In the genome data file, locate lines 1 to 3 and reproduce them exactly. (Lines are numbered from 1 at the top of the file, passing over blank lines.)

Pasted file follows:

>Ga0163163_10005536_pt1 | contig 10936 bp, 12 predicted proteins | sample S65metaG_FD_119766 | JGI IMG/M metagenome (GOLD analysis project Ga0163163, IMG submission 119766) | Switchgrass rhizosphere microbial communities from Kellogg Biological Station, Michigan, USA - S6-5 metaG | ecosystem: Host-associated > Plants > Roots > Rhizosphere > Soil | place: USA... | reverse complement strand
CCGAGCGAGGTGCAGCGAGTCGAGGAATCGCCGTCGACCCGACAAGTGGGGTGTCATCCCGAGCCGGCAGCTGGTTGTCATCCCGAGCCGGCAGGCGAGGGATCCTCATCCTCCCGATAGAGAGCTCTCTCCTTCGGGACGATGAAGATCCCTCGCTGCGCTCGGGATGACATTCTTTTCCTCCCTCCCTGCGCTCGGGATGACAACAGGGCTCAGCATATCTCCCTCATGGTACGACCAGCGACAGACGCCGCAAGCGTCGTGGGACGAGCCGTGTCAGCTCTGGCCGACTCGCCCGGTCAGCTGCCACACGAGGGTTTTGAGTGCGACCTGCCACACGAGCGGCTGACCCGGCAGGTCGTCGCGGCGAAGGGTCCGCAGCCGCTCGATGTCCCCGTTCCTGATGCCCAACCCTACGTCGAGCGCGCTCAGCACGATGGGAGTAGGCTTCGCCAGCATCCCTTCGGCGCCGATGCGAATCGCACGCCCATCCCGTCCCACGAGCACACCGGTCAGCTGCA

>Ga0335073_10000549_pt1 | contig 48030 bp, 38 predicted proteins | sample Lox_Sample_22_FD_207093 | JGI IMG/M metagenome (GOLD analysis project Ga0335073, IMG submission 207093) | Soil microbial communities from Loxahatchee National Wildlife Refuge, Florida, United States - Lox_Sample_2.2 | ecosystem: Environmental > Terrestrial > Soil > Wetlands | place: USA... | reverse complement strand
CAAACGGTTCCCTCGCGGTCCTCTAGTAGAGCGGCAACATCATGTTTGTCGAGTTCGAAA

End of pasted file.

>Ga0163163_10005536_pt1 | contig 10936 bp, 12 predicted proteins | sample S65metaG_FD_119766 | JGI IMG/M metagenome (GOLD analysis project Ga0163163, IMG submission 119766) | Switchgrass rhizosphere microbial communities from Kellogg Biological Station, Michigan, USA - S6-5 metaG | ecosystem: Host-associated > Plants > Roots > Rhizosphere > Soil | place: USA... | reverse complement strand
CCGAGCGAGGTGCAGCGAGTCGAGGAATCGCCGTCGACCCGACAAGTGGGGTGTCATCCCGAGCCGGCAGCTGGTTGTCATCCCGAGCCGGCAGGCGAGGGATCCTCATCCTCCCGATAGAGAGCTCTCTCCTTCGGGACGATGAAGATCCCTCGCTGCGCTCGGGATGACATTCTTTTCCTCCCTCCCTGCGCTCGGGATGACAACAGGGCTCAGCATATCTCCCTCATGGTACGACCAGCGACAGACGCCGCAAGCGTCGTGGGACGAGCCGTGTCAGCTCTGGCCGACTCGCCCGGTCAGCTGCCACACGAGGGTTTTGAGTGCGACCTGCCACACGAGCGGCTGACCCGGCAGGTCGTCGCGGCGAAGGGTCCGCAGCCGCTCGATGTCCCCGTTCCTGATGCCCAACCCTACGTCGAGCGCGCTCAGCACGATGGGAGTAGGCTTCGCCAGCATCCCTTCGGCGCCGATGCGAATCGCACGCCCATCCCGTCCCACGAGCACACCGGTCAGCTGCA

>Ga0335073_10000549_pt1 | contig 48030 bp, 38 predicted proteins | sample Lox_Sample_22_FD_207093 | JGI IMG/M metagenome (GOLD analysis project Ga0335073, IMG submission 207093) | Soil microbial communities from Loxahatchee National Wildlife Refuge, Florida, United States - Lox_Sample_2.2 | ecosystem: Environmental > Terrestrial > Soil > Wetlands | place: USA... | reverse complement strand